Swimming with dolphins is on many people's list of "things to do". I'm in Bunbury to do just that. What's that, you say? Dolphins in Bunbury? Yes, that's right - but before I go on I'll address the elephant in the room. You see, Bunbury gets a bad rep and that's not on. Labelled as the gateway to the South West, you get the feeling even the city might see itself as merely a means of reaching somewhere else. But this pleasant port city has a lot to offer.
An easy 175km drive south of Perth, near the mouth of the Collie River at the southern end of the Leschenault Inlet, Bunbury has a delightful natural setting. The city centre is compact and walkable and the beaches are as good as Perth's but without the crowds. It may not quite be the tropical paradise where one imagines frolicking with a playful pod of dolphins but it's where the Dolphin Discovery Centre is based, on Koombana Drive.
For 20 years, this non-profit organisation has been a leading light in dolphin conservation and a major tourist attraction in Bunbury. I've opted for the enticingly named Swim on the Wild Side tour.
I meet marine biologist Phil, who kits me out with a wetsuit, fins, snorkel and mask. He's a bit of a joker. When I join the rest of the group I realise I'm the only one wearing a bright blue wetsuit, with everyone else is in black. "Maybe this will camouflage me in the water against sharks," I joke self-consciously, and immediately regret saying so when a little girl starts to cry.
I cower at the back of the boat and listen to Phil, who explains how they have a 90 per cent success rate when it comes to interacting with dolphins at some times of year. Sure enough, we get lucky at the first stop, next to a breakwater only 10 minutes from shore. Half a dozen dolphins are relaxing by a sea wall and we plop into the water like penguins.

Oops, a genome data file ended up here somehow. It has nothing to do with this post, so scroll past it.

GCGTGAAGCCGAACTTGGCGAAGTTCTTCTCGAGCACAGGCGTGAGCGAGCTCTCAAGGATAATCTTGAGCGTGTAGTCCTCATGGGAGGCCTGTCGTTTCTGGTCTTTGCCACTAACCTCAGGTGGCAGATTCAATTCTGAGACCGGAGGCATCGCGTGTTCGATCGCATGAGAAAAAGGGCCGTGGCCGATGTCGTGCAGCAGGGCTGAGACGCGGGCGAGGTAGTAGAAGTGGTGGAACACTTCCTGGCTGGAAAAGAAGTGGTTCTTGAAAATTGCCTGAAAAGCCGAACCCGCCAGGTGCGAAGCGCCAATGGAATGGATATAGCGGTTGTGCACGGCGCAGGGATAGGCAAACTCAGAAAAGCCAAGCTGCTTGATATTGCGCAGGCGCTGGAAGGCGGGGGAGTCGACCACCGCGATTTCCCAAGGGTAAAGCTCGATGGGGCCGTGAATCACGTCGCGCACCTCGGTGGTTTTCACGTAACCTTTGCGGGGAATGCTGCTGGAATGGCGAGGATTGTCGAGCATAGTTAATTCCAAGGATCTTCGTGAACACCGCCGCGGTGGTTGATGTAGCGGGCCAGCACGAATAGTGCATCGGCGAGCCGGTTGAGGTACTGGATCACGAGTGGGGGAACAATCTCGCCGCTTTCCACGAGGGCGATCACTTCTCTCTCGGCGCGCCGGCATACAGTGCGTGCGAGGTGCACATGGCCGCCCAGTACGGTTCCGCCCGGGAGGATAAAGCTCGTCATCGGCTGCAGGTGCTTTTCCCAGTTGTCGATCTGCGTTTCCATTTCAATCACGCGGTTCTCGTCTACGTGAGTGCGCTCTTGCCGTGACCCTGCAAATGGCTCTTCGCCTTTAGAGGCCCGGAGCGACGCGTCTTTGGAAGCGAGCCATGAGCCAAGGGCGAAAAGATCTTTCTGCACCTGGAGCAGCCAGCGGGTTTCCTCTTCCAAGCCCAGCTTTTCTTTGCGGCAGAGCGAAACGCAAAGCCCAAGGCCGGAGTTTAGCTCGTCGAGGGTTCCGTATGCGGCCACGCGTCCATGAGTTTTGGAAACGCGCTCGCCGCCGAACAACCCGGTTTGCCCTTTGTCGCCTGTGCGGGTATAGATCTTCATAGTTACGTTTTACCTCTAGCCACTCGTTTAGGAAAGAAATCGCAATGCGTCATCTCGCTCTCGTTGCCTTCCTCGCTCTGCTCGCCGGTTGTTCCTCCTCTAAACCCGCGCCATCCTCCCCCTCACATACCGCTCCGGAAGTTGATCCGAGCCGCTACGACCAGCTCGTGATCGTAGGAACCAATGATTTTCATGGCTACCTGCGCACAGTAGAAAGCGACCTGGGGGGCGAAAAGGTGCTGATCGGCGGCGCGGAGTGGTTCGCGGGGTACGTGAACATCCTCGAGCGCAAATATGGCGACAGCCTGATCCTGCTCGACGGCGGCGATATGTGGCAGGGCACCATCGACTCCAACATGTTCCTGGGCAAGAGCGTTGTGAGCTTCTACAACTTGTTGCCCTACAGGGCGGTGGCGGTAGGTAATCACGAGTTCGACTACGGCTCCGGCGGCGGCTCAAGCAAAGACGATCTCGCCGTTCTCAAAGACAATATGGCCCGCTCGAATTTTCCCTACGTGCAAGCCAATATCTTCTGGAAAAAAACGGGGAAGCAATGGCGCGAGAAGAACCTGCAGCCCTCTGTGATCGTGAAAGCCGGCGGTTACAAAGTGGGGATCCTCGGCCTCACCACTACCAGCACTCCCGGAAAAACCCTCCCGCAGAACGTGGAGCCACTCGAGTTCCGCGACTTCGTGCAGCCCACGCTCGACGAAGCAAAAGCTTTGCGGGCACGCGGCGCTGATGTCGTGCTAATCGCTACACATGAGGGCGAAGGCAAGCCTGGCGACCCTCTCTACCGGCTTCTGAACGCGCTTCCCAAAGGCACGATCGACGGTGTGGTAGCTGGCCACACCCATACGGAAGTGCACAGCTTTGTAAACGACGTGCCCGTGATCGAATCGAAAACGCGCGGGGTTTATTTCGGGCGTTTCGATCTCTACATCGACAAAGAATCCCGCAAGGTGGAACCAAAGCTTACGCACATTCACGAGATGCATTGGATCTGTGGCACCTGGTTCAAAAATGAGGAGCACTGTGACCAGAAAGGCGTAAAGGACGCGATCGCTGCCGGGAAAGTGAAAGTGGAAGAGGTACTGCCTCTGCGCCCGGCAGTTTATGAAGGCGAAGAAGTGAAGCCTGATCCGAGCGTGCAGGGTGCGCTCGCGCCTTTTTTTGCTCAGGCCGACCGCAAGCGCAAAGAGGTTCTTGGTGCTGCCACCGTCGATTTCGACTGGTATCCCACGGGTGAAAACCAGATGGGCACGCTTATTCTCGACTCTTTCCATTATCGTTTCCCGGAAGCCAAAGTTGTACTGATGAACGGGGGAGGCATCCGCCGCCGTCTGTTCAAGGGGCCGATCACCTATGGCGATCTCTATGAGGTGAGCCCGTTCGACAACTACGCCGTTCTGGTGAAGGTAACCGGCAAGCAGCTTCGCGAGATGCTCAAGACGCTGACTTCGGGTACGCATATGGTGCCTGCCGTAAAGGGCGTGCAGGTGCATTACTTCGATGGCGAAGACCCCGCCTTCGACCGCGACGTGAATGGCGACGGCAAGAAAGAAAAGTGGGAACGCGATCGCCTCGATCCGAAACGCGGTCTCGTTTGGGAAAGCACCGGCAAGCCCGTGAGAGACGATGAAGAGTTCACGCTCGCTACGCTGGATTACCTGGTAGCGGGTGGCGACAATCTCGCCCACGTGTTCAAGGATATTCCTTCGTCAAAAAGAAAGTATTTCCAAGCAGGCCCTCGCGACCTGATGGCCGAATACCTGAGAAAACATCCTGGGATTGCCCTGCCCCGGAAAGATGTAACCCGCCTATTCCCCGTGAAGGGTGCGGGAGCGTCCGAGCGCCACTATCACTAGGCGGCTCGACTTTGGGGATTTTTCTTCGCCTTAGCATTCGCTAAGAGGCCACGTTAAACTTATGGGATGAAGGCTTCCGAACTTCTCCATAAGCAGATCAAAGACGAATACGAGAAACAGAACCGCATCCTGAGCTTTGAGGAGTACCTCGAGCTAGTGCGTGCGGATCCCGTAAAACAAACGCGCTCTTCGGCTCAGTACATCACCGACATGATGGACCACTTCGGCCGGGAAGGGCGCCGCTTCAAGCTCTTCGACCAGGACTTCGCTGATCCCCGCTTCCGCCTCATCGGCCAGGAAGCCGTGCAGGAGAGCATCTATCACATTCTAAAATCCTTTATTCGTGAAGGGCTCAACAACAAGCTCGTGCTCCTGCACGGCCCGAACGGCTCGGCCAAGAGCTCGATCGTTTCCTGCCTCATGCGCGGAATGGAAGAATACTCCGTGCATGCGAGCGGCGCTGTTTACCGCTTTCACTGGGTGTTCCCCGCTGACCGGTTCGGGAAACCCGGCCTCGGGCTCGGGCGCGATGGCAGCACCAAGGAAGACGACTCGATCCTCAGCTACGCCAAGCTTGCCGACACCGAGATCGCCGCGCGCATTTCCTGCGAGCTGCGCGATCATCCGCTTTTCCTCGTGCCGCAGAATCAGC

We continue to the mouth of Leschenault Inlet, another popular dolphin hangout. There is another group in the shallow waters, but it's a little rough, so we watch from the boat.
We return to our original spot and enter the water again. This time the dolphins come closer, encircling us, weaving in and out of the group. It is still murky and I can't see much underwater but it doesn't matter as I'm enjoying seeing them swim towards me and diving underneath. Does it live up to my expectations? Definitely. If you want to see dolphins jump through hoops, go to Sea World. If you want to see them in their natural environment, come to the Dolphin Discovery Centre. It's as simple as that.
We return to shore and I venture out of town to the Ferguson Valley, a verdant sliver of country with a dozen or so wineries and craft breweries. Because it's less well known than Margaret River or the Swan Valley, it isn't besieged by tourists and feels like I have it all to myself. I meet my brother-in-law Alex for a beer at Moody Cow Brewery. I choose a nice hoppy pale ale and Alex goes for a lovely bitter pils with a thick white head.
We drive through the rolling valley and lengthening shadows of trees and rolls of hay in the late afternoon. Before long we reach Gnomesville, which must be one of the weirdest places I've ever been to. Thousands of gnomes have been placed in the woods next to a babbling brook. There are gnomes donated by families and faded specimens left by various groups. It has a slightly eerie quality.
Bunbury is a surprising place. It's still got bags of country charm, but look around and you soon find a growing number of sophisticated restaurants and colourful public art. Who knows, in 10 years hipsters might have turned it into a little Fremantle.
After spending a short amount of time in Bunbury, I can tell you it is much more than just a gateway to somewhere else. It's a destination in its own right.